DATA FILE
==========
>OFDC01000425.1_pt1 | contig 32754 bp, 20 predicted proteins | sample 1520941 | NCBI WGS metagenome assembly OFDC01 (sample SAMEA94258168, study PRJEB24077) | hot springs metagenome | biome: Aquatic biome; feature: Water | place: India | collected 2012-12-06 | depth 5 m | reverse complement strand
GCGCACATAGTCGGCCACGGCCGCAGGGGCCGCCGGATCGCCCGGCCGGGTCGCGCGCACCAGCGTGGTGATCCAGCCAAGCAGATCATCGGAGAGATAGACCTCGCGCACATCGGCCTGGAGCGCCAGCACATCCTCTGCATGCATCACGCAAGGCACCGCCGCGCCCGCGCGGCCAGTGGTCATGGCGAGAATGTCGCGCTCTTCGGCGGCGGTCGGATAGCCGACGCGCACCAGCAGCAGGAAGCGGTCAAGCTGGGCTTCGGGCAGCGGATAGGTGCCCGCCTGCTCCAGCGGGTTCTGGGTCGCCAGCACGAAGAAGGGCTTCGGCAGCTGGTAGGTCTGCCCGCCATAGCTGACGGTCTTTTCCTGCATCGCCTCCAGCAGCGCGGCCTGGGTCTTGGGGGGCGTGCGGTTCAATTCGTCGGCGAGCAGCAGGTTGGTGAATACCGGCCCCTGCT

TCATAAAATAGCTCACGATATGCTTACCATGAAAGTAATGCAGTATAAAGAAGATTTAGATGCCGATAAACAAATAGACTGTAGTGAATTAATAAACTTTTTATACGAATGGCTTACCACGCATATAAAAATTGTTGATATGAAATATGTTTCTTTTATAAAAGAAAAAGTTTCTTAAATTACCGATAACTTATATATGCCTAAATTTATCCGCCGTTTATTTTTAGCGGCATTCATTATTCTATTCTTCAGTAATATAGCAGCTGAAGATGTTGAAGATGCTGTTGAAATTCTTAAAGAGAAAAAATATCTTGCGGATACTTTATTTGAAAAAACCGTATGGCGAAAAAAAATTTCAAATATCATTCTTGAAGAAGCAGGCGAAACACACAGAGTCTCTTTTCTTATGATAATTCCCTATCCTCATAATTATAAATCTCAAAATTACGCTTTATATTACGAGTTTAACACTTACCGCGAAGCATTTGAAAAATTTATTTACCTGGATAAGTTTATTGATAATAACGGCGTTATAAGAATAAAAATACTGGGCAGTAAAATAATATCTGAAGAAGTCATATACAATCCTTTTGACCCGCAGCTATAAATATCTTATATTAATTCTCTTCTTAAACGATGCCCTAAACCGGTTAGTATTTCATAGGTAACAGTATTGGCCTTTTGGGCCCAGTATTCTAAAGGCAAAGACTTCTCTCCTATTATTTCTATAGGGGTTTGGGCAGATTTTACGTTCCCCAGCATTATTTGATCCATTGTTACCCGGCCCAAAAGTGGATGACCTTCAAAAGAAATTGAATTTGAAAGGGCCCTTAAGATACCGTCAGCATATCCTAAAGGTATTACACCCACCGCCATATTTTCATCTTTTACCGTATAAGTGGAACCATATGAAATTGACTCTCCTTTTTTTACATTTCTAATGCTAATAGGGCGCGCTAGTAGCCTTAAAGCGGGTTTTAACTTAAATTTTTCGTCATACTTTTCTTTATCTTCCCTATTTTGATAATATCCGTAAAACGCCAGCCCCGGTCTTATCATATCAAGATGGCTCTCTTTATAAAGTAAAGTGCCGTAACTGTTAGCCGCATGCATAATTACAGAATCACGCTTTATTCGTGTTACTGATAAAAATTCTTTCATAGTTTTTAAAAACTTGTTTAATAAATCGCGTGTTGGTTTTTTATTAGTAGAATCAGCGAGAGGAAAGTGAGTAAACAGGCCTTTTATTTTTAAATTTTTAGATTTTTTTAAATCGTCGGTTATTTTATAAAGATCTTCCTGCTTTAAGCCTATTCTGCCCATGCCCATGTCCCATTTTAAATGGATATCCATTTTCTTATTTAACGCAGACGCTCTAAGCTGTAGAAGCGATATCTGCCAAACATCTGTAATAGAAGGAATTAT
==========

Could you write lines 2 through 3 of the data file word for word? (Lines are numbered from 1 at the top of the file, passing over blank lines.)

GCGCACATAGTCGGCCACGGCCGCAGGGGCCGCCGGATCGCCCGGCCGGGTCGCGCGCACCAGCGTGGTGATCCAGCCAAGCAGATCATCGGAGAGATAGACCTCGCGCACATCGGCCTGGAGCGCCAGCACATCCTCTGCATGCATCACGCAAGGCACCGCCGCGCCCGCGCGGCCAGTGGTCATGGCGAGAATGTCGCGCTCTTCGGCGGCGGTCGGATAGCCGACGCGCACCAGCAGCAGGAAGCGGTCAAGCTGGGCTTCGGGCAGCGGATAGGTGCCCGCCTGCTCCAGCGGGTTCTGGGTCGCCAGCACGAAGAAGGGCTTCGGCAGCTGGTAGGTCTGCCCGCCATAGCTGACGGTCTTTTCCTGCATCGCCTCCAGCAGCGCGGCCTGGGTCTTGGGGGGCGTGCGGTTCAATTCGTCGGCGAGCAGCAGGTTGGTGAATACCGGCCCCTGCT

TCATAAAATAGCTCACGATATGCTTACCATGAAAGTAATGCAGTATAAAGAAGATTTAGATGCCGATAAACAAATAGACTGTAGTGAATTAATAAACTTTTTATACGAATGGCTTACCACGCATATAAAAATTGTTGATATGAAATATGTTTCTTTTATAAAAGAAAAAGTTTCTTAAATTACCGATAACTTATATATGCCTAAATTTATCCGCCGTTTATTTTTAGCGGCATTCATTATTCTATTCTTCAGTAATATAGCAGCTGAAGATGTTGAAGATGCTGTTGAAATTCTTAAAGAGAAAAAATATCTTGCGGATACTTTATTTGAAAAAACCGTATGGCGAAAAAAAATTTCAAATATCATTCTTGAAGAAGCAGGCGAAACACACAGAGTCTCTTTTCTTATGATAATTCCCTATCCTCATAATTATAAATCTCAAAATTACGCTTTATATTACGAGTTTAACACTTACCGCGAAGCATTTGAAAAATTTATTTACCTGGATAAGTTTATTGATAATAACGGCGTTATAAGAATAAAAATACTGGGCAGTAAAATAATATCTGAAGAAGTCATATACAATCCTTTTGACCCGCAGCTATAAATATCTTATATTAATTCTCTTCTTAAACGATGCCCTAAACCGGTTAGTATTTCATAGGTAACAGTATTGGCCTTTTGGGCCCAGTATTCTAAAGGCAAAGACTTCTCTCCTATTATTTCTATAGGGGTTTGGGCAGATTTTACGTTCCCCAGCATTATTTGATCCATTGTTACCCGGCCCAAAAGTGGATGACCTTCAAAAGAAATTGAATTTGAAAGGGCCCTTAAGATACCGTCAGCATATCCTAAAGGTATTACACCCACCGCCATATTTTCATCTTTTACCGTATAAGTGGAACCATATGAAATTGACTCTCCTTTTTTTACATTTCTAATGCTAATAGGGCGCGCTAGTAGCCTTAAAGCGGGTTTTAACTTAAATTTTTCGTCATACTTTTCTTTATCTTCCCTATTTTGATAATATCCGTAAAACGCCAGCCCCGGTCTTATCATATCAAGATGGCTCTCTTTATAAAGTAAAGTGCCGTAACTGTTAGCCGCATGCATAATTACAGAATCACGCTTTATTCGTGTTACTGATAAAAATTCTTTCATAGTTTTTAAAAACTTGTTTAATAAATCGCGTGTTGGTTTTTTATTAGTAGAATCAGCGAGAGGAAAGTGAGTAAACAGGCCTTTTATTTTTAAATTTTTAGATTTTTTTAAATCGTCGGTTATTTTATAAAGATCTTCCTGCTTTAAGCCTATTCTGCCCATGCCCATGTCCCATTTTAAATGGATATCCATTTTCTTATTTAACGCAGACGCTCTAAGCTGTAGAAGCGATATCTGCCAAACATCTGTAATAGAAGGAATTAT